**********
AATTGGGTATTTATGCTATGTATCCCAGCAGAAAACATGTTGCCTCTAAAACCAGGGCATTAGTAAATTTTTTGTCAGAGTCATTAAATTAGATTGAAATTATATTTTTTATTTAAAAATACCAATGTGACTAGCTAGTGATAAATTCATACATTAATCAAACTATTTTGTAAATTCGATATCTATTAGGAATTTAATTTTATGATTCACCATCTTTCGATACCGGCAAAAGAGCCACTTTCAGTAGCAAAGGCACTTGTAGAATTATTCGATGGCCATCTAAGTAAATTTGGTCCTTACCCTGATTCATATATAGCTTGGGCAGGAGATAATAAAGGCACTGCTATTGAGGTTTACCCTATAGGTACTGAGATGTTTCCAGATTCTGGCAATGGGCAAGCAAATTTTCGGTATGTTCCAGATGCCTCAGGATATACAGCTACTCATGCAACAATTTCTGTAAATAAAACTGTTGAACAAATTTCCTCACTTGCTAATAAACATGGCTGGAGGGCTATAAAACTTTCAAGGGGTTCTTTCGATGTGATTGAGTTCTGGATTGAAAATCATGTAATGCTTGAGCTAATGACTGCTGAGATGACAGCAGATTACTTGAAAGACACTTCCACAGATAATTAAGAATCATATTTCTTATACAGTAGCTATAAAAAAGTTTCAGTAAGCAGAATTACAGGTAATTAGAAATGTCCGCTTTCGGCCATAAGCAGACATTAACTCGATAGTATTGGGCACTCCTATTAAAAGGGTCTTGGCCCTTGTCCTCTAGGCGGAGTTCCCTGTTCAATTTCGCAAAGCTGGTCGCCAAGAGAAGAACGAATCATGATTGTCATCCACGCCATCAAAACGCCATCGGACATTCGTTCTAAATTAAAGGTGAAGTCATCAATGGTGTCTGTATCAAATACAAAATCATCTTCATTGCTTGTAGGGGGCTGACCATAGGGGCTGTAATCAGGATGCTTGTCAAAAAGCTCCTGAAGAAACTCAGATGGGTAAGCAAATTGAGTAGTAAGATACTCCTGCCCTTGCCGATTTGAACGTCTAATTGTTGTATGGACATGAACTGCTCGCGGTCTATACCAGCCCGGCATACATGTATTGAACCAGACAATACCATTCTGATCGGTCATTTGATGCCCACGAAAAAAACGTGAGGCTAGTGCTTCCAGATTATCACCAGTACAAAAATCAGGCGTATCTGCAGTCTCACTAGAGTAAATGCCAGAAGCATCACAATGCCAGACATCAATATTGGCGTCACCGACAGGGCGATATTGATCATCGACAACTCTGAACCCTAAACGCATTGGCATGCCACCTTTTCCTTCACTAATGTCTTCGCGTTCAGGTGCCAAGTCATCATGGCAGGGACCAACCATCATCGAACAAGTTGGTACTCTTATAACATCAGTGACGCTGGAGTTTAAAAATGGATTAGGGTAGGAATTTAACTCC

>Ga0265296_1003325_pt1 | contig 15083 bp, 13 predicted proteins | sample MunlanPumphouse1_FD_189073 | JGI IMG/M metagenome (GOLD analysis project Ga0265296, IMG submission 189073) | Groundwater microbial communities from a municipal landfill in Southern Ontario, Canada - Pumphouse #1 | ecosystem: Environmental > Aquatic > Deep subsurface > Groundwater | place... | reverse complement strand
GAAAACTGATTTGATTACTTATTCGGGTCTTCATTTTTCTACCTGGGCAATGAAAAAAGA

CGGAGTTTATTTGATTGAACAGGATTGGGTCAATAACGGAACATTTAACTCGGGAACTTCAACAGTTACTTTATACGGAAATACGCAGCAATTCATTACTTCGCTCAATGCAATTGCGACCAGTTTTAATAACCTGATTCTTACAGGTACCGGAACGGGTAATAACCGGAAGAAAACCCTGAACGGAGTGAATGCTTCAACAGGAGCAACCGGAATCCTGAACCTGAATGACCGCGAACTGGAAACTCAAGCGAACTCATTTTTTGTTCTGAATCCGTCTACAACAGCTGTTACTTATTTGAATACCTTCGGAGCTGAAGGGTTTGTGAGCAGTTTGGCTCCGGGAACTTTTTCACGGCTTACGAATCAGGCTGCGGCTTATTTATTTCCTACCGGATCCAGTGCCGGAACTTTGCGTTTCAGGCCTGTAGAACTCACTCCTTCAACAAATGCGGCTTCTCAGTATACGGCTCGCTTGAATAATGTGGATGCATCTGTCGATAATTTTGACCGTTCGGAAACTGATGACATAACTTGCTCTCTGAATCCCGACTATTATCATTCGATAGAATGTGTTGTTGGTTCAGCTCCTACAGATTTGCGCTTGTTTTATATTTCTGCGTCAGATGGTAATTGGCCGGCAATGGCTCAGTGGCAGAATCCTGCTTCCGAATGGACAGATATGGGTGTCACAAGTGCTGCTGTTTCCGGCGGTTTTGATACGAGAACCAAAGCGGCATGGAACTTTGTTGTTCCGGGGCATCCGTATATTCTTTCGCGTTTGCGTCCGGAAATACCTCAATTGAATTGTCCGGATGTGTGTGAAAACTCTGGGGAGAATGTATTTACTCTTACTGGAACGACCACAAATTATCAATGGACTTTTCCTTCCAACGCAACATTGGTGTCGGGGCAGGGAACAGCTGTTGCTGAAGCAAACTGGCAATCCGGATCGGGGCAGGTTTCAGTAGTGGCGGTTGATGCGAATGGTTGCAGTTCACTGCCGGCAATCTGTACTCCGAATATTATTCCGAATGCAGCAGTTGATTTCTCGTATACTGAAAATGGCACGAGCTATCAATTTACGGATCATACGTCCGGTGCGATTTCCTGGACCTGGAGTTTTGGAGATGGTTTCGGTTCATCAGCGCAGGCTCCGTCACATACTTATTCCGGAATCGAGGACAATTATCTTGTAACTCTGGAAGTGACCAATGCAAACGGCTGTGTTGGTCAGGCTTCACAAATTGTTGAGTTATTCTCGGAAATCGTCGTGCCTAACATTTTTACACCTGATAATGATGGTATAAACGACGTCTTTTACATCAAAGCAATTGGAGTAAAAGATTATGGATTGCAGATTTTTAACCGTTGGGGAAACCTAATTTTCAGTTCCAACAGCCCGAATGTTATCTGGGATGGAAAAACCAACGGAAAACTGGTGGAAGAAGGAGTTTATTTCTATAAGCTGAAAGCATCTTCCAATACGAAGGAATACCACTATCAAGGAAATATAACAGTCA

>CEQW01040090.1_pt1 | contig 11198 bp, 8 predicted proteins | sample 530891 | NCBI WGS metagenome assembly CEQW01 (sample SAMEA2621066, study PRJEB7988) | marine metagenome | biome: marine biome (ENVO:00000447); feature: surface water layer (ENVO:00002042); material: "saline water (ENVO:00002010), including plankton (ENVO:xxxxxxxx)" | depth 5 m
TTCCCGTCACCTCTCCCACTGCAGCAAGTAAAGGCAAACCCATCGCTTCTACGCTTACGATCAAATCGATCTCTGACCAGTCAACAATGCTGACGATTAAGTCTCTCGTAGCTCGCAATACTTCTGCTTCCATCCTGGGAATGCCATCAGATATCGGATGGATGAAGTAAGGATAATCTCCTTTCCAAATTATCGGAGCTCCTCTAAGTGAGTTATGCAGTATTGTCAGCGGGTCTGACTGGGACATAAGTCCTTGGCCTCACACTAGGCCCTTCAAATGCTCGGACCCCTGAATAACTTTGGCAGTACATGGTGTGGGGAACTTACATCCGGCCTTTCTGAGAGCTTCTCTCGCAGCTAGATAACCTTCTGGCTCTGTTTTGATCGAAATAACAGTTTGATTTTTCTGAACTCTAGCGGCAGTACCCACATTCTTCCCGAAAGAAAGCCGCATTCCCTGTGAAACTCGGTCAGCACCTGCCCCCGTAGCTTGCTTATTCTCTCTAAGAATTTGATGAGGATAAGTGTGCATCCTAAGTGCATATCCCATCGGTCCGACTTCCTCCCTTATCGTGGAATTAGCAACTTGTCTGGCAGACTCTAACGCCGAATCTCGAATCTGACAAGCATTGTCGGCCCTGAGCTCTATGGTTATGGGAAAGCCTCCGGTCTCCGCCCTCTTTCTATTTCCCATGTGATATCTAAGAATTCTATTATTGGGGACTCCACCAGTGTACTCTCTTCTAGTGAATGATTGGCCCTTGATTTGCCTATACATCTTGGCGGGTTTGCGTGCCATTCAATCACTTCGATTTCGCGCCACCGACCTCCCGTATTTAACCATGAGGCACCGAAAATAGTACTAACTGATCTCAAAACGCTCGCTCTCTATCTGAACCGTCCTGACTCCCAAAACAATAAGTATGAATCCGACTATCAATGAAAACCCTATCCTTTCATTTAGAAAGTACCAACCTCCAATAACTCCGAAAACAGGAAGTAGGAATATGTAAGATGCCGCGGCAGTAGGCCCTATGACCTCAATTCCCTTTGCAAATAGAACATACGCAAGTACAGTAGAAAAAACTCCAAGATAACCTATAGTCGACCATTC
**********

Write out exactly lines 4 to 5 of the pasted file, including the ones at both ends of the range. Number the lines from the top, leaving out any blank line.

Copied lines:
CGGAGTTTATTTGATTGAACAGGATTGGGTCAATAACGGAACATTTAACTCGGGAACTTCAACAGTTACTTTATACGGAAATACGCAGCAATTCATTACTTCGCTCAATGCAATTGCGACCAGTTTTAATAACCTGATTCTTACAGGTACCGGAACGGGTAATAACCGGAAGAAAACCCTGAACGGAGTGAATGCTTCAACAGGAGCAACCGGAATCCTGAACCTGAATGACCGCGAACTGGAAACTCAAGCGAACTCATTTTTTGTTCTGAATCCGTCTACAACAGCTGTTACTTATTTGAATACCTTCGGAGCTGAAGGGTTTGTGAGCAGTTTGGCTCCGGGAACTTTTTCACGGCTTACGAATCAGGCTGCGGCTTATTTATTTCCTACCGGATCCAGTGCCGGAACTTTGCGTTTCAGGCCTGTAGAACTCACTCCTTCAACAAATGCGGCTTCTCAGTATACGGCTCGCTTGAATAATGTGGATGCATCTGTCGATAATTTTGACCGTTCGGAAACTGATGACATAACTTGCTCTCTGAATCCCGACTATTATCATTCGATAGAATGTGTTGTTGGTTCAGCTCCTACAGATTTGCGCTTGTTTTATATTTCTGCGTCAGATGGTAATTGGCCGGCAATGGCTCAGTGGCAGAATCCTGCTTCCGAATGGACAGATATGGGTGTCACAAGTGCTGCTGTTTCCGGCGGTTTTGATACGAGAACCAAAGCGGCATGGAACTTTGTTGTTCCGGGGCATCCGTATATTCTTTCGCGTTTGCGTCCGGAAATACCTCAATTGAATTGTCCGGATGTGTGTGAAAACTCTGGGGAGAATGTATTTACTCTTACTGGAACGACCACAAATTATCAATGGACTTTTCCTTCCAACGCAACATTGGTGTCGGGGCAGGGAACAGCTGTTGCTGAAGCAAACTGGCAATCCGGATCGGGGCAGGTTTCAGTAGTGGCGGTTGATGCGAATGGTTGCAGTTCACTGCCGGCAATCTGTACTCCGAATATTATTCCGAATGCAGCAGTTGATTTCTCGTATACTGAAAATGGCACGAGCTATCAATTTACGGATCATACGTCCGGTGCGATTTCCTGGACCTGGAGTTTTGGAGATGGTTTCGGTTCATCAGCGCAGGCTCCGTCACATACTTATTCCGGAATCGAGGACAATTATCTTGTAACTCTGGAAGTGACCAATGCAAACGGCTGTGTTGGTCAGGCTTCACAAATTGTTGAGTTATTCTCGGAAATCGTCGTGCCTAACATTTTTACACCTGATAATGATGGTATAAACGACGTCTTTTACATCAAAGCAATTGGAGTAAAAGATTATGGATTGCAGATTTTTAACCGTTGGGGAAACCTAATTTTCAGTTCCAACAGCCCGAATGTTATCTGGGATGGAAAAACCAACGGAAAACTGGTGGAAGAAGGAGTTTATTTCTATAAGCTGAAAGCATCTTCCAATACGAAGGAATACCACTATCAAGGAAATATAACAGTCA

>CEQW01040090.1_pt1 | contig 11198 bp, 8 predicted proteins | sample 530891 | NCBI WGS metagenome assembly CEQW01 (sample SAMEA2621066, study PRJEB7988) | marine metagenome | biome: marine biome (ENVO:00000447); feature: surface water layer (ENVO:00002042); material: "saline water (ENVO:00002010), including plankton (ENVO:xxxxxxxx)" | depth 5 m